Compound Semiconductor Materials: Technology, Development and Market Trends
Worldwide, the combined revenues of compound semiconductor-related products, including materials, components and subsystems, were about $13 billion in 2004. This market is projected to rise at a 17% average annual growth rate (AAGR) to nearly $30 billion by 2009.
Materials, as substrates and epitaxial grown wafers, account for only between 5% to 7% of the total revenue every year.
Components, such as discrete devices, integrated circuits (ICs), LED chips, etc., account for more than 50% of the total revenue. This category is projected to expand at an AAGR of 18% to exceed $16 billion in 2009.
Multichip modules, LED arrays and subsystems account for about 35% of the total revenue and are expected to climb at an AAGR of 17% to $10 billion in 2009.
Advantages of compound semiconductor devices over traditional silicon devices include higher operating speeds, lower power consumption, reduced noise and distortion, higher operable temperatures, light emitting and detecting properties, higher light emission efficiency and longer product life, and higher energy conversion efficiency.
The systems that enable applications consist of many subsystems that incorporate individual compound semiconductor components or devices. Each component is made with a complex of materials designed for the application. Often, companies with their own unique leading-edge technologies are competent to provide value-added components, subsystems and turnkey systems to meet the communications requirements of the future.
This BCC report is the result of an extensive survey of the compound semiconductor industry. Its focus is on recent technology development in materials and devices, and serves as an update of the company’s 1996-1997 report series. The report covers the major markets and applications for compound semiconductor-based products and technologies. The current state of the market, as defined, is assessed and projections for growth and advancements in technology along with market trends are detailed.
SCOPE OF STUDY
The report contains:
- A thorough review of compound semiconductor materials: Group III and V compounds, Group II and VI compounds and Group IV silicon based compounds
- Detailed analyses of consumer, systems, subsystems and component applications and materials, with forecasts through 2009
- Examination and discussion of possible applications for compound semiconductor materials within the next five years
- Discussion of technologies and factors influencing demand
- Review of research and development efforts in U.S. government-sponsored programs, research institutions, major universities, industry R&D labs and international organizations
- Statistics on U.S. patents issued from 1996-2003 for materials, manufacturing technologies and applications
- Identification of important manufacturers.
METHODOLOGY AND INFORMATION SOURCES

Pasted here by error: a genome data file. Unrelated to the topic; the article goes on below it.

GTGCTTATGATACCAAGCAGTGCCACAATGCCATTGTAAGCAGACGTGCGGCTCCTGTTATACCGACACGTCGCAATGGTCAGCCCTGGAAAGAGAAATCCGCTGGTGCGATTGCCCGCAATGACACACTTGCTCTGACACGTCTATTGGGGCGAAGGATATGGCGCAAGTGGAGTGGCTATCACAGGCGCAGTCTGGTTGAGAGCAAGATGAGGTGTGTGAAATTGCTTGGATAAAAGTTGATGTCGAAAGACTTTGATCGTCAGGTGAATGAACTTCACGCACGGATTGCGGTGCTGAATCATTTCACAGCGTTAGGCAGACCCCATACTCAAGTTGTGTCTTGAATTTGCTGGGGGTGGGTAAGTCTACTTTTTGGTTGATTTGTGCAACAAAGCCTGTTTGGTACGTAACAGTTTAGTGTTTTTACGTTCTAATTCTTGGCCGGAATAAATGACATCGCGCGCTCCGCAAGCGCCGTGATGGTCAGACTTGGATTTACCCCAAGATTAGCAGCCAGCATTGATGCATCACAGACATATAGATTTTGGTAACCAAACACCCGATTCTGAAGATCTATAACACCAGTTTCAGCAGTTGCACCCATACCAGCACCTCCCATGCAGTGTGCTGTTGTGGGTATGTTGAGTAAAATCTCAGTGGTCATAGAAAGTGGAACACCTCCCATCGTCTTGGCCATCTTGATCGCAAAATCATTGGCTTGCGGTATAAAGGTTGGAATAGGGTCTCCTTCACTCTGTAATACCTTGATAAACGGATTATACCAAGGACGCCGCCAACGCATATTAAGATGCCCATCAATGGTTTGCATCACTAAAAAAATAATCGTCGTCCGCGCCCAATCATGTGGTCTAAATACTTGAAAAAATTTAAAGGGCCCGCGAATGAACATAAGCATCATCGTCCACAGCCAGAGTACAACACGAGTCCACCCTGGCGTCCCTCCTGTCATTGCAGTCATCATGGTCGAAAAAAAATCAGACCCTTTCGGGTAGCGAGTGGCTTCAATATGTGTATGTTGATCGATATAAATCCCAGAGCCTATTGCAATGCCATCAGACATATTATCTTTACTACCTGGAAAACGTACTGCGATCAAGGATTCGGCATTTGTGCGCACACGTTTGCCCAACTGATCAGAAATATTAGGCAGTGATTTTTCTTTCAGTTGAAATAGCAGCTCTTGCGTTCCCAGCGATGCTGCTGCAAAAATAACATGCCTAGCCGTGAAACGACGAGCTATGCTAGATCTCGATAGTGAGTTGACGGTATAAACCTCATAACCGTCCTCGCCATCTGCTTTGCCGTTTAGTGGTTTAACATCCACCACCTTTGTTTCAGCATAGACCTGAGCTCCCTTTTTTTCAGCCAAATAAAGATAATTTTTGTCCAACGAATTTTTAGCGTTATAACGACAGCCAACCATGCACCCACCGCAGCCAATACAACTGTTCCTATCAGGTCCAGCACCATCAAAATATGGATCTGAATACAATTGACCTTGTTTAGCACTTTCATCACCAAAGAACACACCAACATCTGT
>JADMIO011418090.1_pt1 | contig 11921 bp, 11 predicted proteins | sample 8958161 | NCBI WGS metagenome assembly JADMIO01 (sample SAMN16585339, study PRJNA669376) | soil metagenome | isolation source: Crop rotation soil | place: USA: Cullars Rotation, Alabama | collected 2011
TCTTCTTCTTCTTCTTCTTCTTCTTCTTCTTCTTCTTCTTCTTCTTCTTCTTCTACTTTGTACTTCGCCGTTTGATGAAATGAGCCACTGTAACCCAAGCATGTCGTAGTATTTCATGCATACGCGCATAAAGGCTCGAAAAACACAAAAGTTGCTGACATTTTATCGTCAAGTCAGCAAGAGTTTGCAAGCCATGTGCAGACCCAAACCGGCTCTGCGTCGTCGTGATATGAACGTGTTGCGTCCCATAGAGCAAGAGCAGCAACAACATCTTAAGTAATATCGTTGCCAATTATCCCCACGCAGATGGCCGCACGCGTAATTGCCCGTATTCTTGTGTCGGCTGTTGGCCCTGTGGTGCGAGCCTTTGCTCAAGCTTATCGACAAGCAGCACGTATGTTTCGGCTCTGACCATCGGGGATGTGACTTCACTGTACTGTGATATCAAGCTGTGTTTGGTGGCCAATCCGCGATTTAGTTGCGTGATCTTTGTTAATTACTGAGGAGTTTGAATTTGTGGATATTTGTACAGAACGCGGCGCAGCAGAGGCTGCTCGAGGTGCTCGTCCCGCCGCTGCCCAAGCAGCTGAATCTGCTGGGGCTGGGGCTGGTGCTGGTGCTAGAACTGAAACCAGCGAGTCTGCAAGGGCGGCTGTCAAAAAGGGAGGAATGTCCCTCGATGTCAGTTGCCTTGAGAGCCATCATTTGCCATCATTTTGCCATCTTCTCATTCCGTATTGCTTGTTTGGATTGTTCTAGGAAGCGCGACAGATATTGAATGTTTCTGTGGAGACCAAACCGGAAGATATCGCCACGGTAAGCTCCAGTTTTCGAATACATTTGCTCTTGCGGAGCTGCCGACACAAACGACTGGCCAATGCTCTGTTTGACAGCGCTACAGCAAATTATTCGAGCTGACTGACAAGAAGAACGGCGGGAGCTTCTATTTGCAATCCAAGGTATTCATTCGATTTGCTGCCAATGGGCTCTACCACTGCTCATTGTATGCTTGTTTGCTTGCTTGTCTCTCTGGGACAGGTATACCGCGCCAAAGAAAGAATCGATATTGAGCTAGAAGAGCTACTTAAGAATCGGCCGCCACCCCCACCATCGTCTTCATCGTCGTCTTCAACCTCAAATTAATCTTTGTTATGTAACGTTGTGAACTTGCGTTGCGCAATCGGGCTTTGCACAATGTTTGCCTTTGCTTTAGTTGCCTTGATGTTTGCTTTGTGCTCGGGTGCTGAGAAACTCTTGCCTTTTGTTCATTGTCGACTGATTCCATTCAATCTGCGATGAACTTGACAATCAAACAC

The material presented in this report is primarily based on information gathered from the Internet and other public data sources. To perform this study, BCC, Inc. gathered information from over 300 companies of various types and sizes, numerous research organizations, and government agencies. Distributors of materials and devices were not included in this study, nor were process equipment manufacturers. Data for each company were obtained by thoroughly analyzing SEC filings, company Web sites, annual reports, industry directories, industry magazines, government sources, and other public sources. Technical background information was gathered from technical publications, industrial and academic conference proceedings, and the Internet. Our final analyses and projections are based on a combination of a consensus among published market research reports and our understanding of the impact of trends from a historical perspective. All dollar projections presented in this report are in 2003 constant dollars.
Due to the rapid evolving nature of the compound semiconductor industry, it is impossible not to notice the frequent emergence and disappearance of es. Efforts have been made to trace the evolution of companies through such changes as merger, acquisition, spin-off, bankruptcy and name change, from 1996 to 2004. Understandably, it is difficult, if not impractical, to guarantee that all the information contained in this report is fully updated.
Dr. Shiming Wu has a BS degree from the University of Science and Technology of China and an MS degree from the Chinese Academy of Sciences. She graduated from the University of Illinois at Urbana-Champaign in 1994 with a Ph.D. degree in nuclear engineering and materials science. She then worked at University of Cambridge, UK, as a research scientist for four years. Her research area was in high temperature superconducting materials. From 1998 to 2003 she worked at Philips Lighting Company, a division of Philips Electronics North America Corp., as a senior development engineer. At Philips Lighting's R&D Lab she led projects of developing high intensity discharge lamps. Dr. Wu has been a member of the Materials Research Society (MRS) for more than a decade and is a regular contributor to MRS' monthly publication - MRS Bulletin. She is the author or co-author of more than thirty publications on nuclear technology, materials science and high temperature superconductivity.